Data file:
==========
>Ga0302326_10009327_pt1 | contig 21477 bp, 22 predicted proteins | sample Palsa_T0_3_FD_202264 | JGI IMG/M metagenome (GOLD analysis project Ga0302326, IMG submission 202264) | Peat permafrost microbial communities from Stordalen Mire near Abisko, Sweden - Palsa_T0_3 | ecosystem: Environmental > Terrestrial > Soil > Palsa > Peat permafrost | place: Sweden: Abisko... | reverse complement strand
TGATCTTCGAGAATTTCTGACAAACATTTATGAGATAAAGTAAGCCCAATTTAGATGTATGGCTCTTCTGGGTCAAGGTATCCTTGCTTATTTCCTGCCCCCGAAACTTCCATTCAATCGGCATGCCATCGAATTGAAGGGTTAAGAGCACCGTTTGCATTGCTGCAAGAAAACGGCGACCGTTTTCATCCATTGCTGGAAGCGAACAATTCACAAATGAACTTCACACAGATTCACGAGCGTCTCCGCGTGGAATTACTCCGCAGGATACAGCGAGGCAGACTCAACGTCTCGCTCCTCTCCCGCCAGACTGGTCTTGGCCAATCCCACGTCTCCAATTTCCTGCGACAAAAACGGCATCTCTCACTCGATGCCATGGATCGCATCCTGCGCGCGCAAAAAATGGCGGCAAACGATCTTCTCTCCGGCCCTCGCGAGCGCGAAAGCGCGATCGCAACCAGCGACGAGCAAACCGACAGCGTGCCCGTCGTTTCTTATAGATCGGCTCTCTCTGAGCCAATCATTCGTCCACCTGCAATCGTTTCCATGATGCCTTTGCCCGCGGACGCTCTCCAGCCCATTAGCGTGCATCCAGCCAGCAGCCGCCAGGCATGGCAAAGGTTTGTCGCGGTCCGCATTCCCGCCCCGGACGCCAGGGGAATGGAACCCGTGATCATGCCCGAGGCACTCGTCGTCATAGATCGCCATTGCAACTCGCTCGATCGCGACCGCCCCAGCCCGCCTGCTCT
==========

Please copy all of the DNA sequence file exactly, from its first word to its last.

>Ga0302326_10009327_pt1 | contig 21477 bp, 22 predicted proteins | sample Palsa_T0_3_FD_202264 | JGI IMG/M metagenome (GOLD analysis project Ga0302326, IMG submission 202264) | Peat permafrost microbial communities from Stordalen Mire near Abisko, Sweden - Palsa_T0_3 | ecosystem: Environmental > Terrestrial > Soil > Palsa > Peat permafrost | place: Sweden: Abisko... | reverse complement strand
TGATCTTCGAGAATTTCTGACAAACATTTATGAGATAAAGTAAGCCCAATTTAGATGTATGGCTCTTCTGGGTCAAGGTATCCTTGCTTATTTCCTGCCCCCGAAACTTCCATTCAATCGGCATGCCATCGAATTGAAGGGTTAAGAGCACCGTTTGCATTGCTGCAAGAAAACGGCGACCGTTTTCATCCATTGCTGGAAGCGAACAATTCACAAATGAACTTCACACAGATTCACGAGCGTCTCCGCGTGGAATTACTCCGCAGGATACAGCGAGGCAGACTCAACGTCTCGCTCCTCTCCCGCCAGACTGGTCTTGGCCAATCCCACGTCTCCAATTTCCTGCGACAAAAACGGCATCTCTCACTCGATGCCATGGATCGCATCCTGCGCGCGCAAAAAATGGCGGCAAACGATCTTCTCTCCGGCCCTCGCGAGCGCGAAAGCGCGATCGCAACCAGCGACGAGCAAACCGACAGCGTGCCCGTCGTTTCTTATAGATCGGCTCTCTCTGAGCCAATCATTCGTCCACCTGCAATCGTTTCCATGATGCCTTTGCCCGCGGACGCTCTCCAGCCCATTAGCGTGCATCCAGCCAGCAGCCGCCAGGCATGGCAAAGGTTTGTCGCGGTCCGCATTCCCGCCCCGGACGCCAGGGGAATGGAACCCGTGATCATGCCCGAGGCACTCGTCGTCATAGATCGCCATTGCAACTCGCTCGATCGCGACCGCCCCAGCCCGCCTGCTCT